Dec 31, 2008 Lani rated it 4 of 5 stars
Recommends it for: my dad!
Shelves: non-fiction, borrowed
Picked this book up for my dad's Xmas present since he had really enjoyed his visit earlier this year. While I was waiting to be picked up, I started skimming the first few pages and got totally sucked in. I had to wrap up his copy, but fortunately Cristin had a copy herself.

Borrowed Cristin's copy and TORE THROUGH IT. I think my dad will love it.

The book is essentially a walking tour through some areas of Baltimore and includes the author's reflections, local history, and a lot of local flavor...more
I really wanted to like this book - it's about Baltimore, particularly parts that I know and love. The author, a noted novelist who also teaches at Goucher, takes a number of walks through different stretches of Baltimore - a walk down York Road from Northern Parkway to the Inner Harbor, a walk up Charles Street (which I do myself at least thrre times a week), a walk through Dickeyville (never did this one but it sounds fun). What bothered me was there were a bunch of factual errors - he mention...more
Chris Wharton
Four walks, actually, two in corridors I have driven often (York Road/Greenmount Avenue and Charles Street), one less so (Fells Point, often enough for me but not so much surrounding neighborhoods), and Dickeyville, a rural enclave at the city’s western edge I have read about but never been to. Enjoyable read, learned a lot about city places, personalities, history, but distracted by what I thought were occasional errors and poor copyediting. Part of the “Walk through …” series from Crown Journe...more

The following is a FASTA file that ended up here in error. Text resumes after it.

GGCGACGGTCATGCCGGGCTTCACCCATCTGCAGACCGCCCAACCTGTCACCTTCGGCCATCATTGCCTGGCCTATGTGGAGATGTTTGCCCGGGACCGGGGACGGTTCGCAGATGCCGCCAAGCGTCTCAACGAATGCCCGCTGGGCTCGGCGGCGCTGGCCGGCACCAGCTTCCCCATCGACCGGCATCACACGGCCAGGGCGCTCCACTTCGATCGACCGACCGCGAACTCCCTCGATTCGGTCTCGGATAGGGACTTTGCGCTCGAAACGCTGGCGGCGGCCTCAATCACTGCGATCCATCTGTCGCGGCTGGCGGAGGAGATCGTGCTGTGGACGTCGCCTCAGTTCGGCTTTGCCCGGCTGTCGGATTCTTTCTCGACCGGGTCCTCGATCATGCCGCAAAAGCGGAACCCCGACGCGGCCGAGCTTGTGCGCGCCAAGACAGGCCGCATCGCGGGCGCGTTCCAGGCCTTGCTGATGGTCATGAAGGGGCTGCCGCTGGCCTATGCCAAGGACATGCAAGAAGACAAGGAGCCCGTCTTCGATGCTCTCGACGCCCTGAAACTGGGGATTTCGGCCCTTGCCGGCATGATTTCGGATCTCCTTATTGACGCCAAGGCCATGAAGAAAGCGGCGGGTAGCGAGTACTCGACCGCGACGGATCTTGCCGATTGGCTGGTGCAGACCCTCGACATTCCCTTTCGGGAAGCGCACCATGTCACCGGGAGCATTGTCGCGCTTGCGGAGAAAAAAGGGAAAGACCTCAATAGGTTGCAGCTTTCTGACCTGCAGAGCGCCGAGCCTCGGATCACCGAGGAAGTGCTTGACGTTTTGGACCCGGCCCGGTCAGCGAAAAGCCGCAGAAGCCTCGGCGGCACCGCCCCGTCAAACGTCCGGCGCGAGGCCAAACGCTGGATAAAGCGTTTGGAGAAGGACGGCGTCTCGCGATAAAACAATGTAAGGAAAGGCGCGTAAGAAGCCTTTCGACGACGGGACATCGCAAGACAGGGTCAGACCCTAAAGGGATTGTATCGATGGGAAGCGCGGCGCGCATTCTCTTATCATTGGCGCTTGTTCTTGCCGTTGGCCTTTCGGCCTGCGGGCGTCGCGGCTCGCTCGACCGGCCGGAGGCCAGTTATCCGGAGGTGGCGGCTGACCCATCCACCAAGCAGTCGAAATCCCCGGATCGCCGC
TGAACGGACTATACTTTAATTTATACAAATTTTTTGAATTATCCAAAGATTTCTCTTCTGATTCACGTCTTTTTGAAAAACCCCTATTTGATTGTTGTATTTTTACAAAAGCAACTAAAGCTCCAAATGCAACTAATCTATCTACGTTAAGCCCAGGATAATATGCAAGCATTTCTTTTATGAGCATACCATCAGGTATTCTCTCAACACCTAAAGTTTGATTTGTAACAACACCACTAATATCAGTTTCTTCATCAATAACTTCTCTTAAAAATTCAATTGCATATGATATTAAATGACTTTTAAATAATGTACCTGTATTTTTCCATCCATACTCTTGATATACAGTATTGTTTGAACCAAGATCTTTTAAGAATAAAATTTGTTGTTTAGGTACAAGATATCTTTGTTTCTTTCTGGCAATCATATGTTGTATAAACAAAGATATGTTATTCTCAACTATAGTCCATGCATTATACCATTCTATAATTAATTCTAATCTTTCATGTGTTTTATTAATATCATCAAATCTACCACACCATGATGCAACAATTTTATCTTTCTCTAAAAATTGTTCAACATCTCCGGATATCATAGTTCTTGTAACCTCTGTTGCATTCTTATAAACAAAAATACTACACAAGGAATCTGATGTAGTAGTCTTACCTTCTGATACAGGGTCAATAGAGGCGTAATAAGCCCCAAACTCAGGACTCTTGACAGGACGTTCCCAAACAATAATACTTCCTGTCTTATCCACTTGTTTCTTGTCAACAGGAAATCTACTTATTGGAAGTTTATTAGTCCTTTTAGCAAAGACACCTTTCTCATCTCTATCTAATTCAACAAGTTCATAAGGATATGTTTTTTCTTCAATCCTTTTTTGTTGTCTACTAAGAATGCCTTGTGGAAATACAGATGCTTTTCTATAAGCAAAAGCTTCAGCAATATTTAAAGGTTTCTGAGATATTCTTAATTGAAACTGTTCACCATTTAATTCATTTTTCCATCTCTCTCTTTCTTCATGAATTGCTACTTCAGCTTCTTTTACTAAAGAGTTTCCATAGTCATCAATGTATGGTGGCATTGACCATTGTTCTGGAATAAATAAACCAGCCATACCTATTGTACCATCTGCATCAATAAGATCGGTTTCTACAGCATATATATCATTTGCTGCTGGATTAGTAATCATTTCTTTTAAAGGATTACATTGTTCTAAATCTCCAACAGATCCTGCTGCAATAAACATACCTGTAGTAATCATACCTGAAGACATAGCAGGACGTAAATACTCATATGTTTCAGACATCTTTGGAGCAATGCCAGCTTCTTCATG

CHARM CITY is a mile wide, but only an inch deep. The book is chock full of detail, but the areas that I really enjoyed didn't last long enough, yet the sections that did not interest me, seemed to go on forever. I realize that to profile an entire city is a daunting task, yet I felt that, in the end, I was overwhelmed by the blizzard of information at the expense of my interest.

Maybe the book would have been more accessible if he had shared his 'walking tour' with only one other person, and th...more
Smartt Bell is some kinda literary god in Baltimore, and after reading this I know what kind: the kind who needs an editor. He can't leave out (even one!) parenthetical comment (you want parenthetical? there were infinitely better authors for this book.). This book only got a star because it's about Baltimore, hon.